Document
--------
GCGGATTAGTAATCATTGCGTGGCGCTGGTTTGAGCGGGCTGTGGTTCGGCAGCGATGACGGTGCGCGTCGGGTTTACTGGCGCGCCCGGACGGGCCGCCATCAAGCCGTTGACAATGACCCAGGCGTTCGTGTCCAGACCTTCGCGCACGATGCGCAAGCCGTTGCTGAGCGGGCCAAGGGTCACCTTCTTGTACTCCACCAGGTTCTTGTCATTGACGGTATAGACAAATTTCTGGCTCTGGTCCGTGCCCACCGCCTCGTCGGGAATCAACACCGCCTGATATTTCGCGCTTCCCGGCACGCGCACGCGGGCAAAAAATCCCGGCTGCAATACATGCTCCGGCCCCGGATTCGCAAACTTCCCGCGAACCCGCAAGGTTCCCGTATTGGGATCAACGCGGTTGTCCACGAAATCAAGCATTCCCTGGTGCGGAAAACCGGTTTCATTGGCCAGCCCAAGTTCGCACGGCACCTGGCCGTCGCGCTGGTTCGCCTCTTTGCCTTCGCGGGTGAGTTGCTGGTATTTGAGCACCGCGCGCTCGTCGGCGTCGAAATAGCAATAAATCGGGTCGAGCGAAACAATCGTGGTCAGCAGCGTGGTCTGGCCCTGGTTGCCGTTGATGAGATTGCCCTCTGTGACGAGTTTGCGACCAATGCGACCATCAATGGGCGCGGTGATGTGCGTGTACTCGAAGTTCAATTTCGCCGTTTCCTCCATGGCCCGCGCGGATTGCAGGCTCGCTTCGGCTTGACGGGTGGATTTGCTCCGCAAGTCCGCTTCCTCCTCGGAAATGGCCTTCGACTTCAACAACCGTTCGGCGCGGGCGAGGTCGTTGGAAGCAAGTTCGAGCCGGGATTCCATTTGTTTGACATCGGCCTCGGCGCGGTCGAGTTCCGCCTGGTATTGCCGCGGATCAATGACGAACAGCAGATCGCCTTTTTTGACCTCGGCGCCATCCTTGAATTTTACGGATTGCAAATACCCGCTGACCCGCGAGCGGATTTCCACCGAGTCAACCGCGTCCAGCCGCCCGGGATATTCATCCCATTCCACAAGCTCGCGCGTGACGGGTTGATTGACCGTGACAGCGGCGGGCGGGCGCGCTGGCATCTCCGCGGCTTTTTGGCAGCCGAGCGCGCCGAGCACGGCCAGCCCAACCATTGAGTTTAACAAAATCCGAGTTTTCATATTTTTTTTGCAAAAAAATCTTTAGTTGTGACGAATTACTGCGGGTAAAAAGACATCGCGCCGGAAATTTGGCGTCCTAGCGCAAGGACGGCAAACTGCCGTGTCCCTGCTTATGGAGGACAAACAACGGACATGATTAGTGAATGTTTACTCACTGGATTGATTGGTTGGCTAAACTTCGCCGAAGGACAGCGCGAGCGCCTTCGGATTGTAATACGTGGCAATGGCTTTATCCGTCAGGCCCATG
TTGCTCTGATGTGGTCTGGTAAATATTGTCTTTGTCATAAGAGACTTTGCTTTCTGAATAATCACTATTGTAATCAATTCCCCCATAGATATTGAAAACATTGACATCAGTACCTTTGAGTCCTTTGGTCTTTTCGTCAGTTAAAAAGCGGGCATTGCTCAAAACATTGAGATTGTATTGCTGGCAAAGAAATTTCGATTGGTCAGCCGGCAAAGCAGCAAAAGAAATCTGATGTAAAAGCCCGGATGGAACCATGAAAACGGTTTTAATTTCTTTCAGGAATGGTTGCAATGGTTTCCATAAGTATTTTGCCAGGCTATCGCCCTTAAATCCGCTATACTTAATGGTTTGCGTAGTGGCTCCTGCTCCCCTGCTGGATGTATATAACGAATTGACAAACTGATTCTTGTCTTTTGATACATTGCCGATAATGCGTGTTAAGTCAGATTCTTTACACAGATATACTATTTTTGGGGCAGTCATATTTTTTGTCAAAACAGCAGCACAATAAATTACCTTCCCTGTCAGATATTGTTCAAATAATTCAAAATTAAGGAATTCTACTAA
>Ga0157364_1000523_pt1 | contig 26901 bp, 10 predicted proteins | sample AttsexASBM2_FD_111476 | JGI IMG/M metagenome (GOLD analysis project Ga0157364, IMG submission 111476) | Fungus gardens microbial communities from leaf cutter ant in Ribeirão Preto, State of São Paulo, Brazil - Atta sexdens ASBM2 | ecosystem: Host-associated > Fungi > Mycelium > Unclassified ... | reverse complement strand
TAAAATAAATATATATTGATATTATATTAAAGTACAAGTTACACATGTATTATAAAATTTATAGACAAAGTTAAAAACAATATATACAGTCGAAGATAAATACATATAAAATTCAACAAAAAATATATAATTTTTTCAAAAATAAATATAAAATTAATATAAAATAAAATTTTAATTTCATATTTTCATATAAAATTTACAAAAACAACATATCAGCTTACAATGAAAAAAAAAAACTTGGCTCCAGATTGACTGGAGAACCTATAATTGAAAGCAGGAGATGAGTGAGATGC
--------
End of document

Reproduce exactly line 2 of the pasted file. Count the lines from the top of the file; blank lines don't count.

TTGCTCTGATGTGGTCTGGTAAATATTGTCTTTGTCATAAGAGACTTTGCTTTCTGAATAATCACTATTGTAATCAATTCCCCCATAGATATTGAAAACATTGACATCAGTACCTTTGAGTCCTTTGGTCTTTTCGTCAGTTAAAAAGCGGGCATTGCTCAAAACATTGAGATTGTATTGCTGGCAAAGAAATTTCGATTGGTCAGCCGGCAAAGCAGCAAAAGAAATCTGATGTAAAAGCCCGGATGGAACCATGAAAACGGTTTTAATTTCTTTCAGGAATGGTTGCAATGGTTTCCATAAGTATTTTGCCAGGCTATCGCCCTTAAATCCGCTATACTTAATGGTTTGCGTAGTGGCTCCTGCTCCCCTGCTGGATGTATATAACGAATTGACAAACTGATTCTTGTCTTTTGATACATTGCCGATAATGCGTGTTAAGTCAGATTCTTTACACAGATATACTATTTTTGGGGCAGTCATATTTTTTGTCAAAACAGCAGCACAATAAATTACCTTCCCTGTCAGATATTGTTCAAATAATTCAAAATTAAGGAATTCTACTAA